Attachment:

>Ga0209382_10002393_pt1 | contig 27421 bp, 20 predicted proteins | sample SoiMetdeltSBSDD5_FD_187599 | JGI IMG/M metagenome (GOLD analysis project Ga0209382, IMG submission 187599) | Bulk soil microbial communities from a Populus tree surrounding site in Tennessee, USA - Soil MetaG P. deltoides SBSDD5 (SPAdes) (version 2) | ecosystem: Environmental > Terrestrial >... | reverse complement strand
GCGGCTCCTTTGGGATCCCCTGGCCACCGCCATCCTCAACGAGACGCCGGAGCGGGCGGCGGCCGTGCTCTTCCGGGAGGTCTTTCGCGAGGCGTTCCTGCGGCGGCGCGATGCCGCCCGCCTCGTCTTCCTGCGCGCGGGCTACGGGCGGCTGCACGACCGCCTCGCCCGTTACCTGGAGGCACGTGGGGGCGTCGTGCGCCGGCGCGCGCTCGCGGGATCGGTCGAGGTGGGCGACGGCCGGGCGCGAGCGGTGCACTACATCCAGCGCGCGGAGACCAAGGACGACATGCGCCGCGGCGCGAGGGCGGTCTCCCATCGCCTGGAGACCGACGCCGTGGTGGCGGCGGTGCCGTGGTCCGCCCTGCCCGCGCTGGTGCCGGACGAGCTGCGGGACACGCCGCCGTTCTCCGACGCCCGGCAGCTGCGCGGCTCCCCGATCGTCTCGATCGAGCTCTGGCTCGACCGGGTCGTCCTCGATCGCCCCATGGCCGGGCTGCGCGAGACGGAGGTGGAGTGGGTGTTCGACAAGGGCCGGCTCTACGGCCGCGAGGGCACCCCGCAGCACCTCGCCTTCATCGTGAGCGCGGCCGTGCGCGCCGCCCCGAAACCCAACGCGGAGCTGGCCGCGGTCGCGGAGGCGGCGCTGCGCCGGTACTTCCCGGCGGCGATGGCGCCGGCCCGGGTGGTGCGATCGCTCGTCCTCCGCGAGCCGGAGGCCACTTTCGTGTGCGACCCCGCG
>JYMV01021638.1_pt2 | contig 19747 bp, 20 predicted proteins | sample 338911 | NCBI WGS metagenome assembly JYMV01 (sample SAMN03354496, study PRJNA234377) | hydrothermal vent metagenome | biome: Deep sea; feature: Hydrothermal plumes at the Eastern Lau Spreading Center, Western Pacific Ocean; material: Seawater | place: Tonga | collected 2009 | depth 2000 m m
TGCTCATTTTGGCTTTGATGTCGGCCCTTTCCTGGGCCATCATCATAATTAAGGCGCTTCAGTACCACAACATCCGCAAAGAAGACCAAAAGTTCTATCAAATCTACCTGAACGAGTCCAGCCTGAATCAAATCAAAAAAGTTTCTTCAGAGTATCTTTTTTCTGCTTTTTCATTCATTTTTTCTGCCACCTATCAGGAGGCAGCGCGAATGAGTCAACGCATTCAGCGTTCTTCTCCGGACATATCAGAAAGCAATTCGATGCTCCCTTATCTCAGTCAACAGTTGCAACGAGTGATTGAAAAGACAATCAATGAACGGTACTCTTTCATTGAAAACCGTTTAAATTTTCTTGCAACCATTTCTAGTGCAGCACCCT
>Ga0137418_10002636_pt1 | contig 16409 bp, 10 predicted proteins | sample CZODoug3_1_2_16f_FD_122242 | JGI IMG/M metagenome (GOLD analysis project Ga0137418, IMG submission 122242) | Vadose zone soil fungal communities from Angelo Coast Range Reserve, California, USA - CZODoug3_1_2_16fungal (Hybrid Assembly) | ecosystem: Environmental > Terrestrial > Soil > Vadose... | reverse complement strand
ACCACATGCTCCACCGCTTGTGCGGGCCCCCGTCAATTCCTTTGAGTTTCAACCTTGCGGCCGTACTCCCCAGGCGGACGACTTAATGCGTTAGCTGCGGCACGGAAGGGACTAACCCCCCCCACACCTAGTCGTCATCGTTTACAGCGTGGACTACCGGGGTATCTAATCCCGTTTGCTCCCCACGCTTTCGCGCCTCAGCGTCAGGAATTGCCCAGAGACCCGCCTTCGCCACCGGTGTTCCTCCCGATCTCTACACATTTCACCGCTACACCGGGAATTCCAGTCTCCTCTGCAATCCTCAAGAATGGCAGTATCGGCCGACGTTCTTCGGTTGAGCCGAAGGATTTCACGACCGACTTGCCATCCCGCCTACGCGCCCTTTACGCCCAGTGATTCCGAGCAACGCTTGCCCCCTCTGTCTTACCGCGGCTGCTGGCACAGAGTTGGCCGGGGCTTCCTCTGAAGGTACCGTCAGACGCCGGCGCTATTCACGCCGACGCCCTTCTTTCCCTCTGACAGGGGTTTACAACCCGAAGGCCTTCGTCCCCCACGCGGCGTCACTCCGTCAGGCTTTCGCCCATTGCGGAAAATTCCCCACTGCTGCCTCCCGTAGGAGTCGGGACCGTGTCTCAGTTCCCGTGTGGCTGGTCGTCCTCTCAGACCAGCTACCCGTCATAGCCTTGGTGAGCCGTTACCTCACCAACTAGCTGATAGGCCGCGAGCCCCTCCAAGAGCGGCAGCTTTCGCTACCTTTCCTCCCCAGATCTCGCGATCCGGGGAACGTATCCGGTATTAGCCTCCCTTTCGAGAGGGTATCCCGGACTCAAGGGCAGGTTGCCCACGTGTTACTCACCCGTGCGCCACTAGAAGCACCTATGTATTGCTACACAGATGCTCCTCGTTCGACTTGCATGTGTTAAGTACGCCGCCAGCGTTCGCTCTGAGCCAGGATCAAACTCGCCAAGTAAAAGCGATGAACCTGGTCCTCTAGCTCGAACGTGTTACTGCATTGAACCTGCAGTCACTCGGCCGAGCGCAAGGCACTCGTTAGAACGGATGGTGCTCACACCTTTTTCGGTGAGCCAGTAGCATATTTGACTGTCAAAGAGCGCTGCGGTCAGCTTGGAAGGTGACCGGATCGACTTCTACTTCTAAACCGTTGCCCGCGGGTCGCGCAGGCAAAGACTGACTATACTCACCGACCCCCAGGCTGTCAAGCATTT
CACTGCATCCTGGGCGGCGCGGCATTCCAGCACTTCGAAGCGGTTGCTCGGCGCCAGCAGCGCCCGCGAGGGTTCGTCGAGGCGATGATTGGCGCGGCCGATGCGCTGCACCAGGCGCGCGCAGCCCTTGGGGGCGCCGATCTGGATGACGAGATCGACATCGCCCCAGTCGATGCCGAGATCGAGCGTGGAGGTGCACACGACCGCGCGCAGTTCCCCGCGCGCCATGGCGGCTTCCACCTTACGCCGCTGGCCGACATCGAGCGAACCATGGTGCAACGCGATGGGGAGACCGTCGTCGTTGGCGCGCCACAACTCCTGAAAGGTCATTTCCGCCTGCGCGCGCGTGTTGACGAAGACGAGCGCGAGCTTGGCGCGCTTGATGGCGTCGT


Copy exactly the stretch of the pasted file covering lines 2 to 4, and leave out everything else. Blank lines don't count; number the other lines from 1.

GCGGCTCCTTTGGGATCCCCTGGCCACCGCCATCCTCAACGAGACGCCGGAGCGGGCGGCGGCCGTGCTCTTCCGGGAGGTCTTTCGCGAGGCGTTCCTGCGGCGGCGCGATGCCGCCCGCCTCGTCTTCCTGCGCGCGGGCTACGGGCGGCTGCACGACCGCCTCGCCCGTTACCTGGAGGCACGTGGGGGCGTCGTGCGCCGGCGCGCGCTCGCGGGATCGGTCGAGGTGGGCGACGGCCGGGCGCGAGCGGTGCACTACATCCAGCGCGCGGAGACCAAGGACGACATGCGCCGCGGCGCGAGGGCGGTCTCCCATCGCCTGGAGACCGACGCCGTGGTGGCGGCGGTGCCGTGGTCCGCCCTGCCCGCGCTGGTGCCGGACGAGCTGCGGGACACGCCGCCGTTCTCCGACGCCCGGCAGCTGCGCGGCTCCCCGATCGTCTCGATCGAGCTCTGGCTCGACCGGGTCGTCCTCGATCGCCCCATGGCCGGGCTGCGCGAGACGGAGGTGGAGTGGGTGTTCGACAAGGGCCGGCTCTACGGCCGCGAGGGCACCCCGCAGCACCTCGCCTTCATCGTGAGCGCGGCCGTGCGCGCCGCCCCGAAACCCAACGCGGAGCTGGCCGCGGTCGCGGAGGCGGCGCTGCGCCGGTACTTCCCGGCGGCGATGGCGCCGGCCCGGGTGGTGCGATCGCTCGTCCTCCGCGAGCCGGAGGCCACTTTCGTGTGCGACCCCGCG
>JYMV01021638.1_pt2 | contig 19747 bp, 20 predicted proteins | sample 338911 | NCBI WGS metagenome assembly JYMV01 (sample SAMN03354496, study PRJNA234377) | hydrothermal vent metagenome | biome: Deep sea; feature: Hydrothermal plumes at the Eastern Lau Spreading Center, Western Pacific Ocean; material: Seawater | place: Tonga | collected 2009 | depth 2000 m m
TGCTCATTTTGGCTTTGATGTCGGCCCTTTCCTGGGCCATCATCATAATTAAGGCGCTTCAGTACCACAACATCCGCAAAGAAGACCAAAAGTTCTATCAAATCTACCTGAACGAGTCCAGCCTGAATCAAATCAAAAAAGTTTCTTCAGAGTATCTTTTTTCTGCTTTTTCATTCATTTTTTCTGCCACCTATCAGGAGGCAGCGCGAATGAGTCAACGCATTCAGCGTTCTTCTCCGGACATATCAGAAAGCAATTCGATGCTCCCTTATCTCAGTCAACAGTTGCAACGAGTGATTGAAAAGACAATCAATGAACGGTACTCTTTCATTGAAAACCGTTTAAATTTTCTTGCAACCATTTCTAGTGCAGCACCCT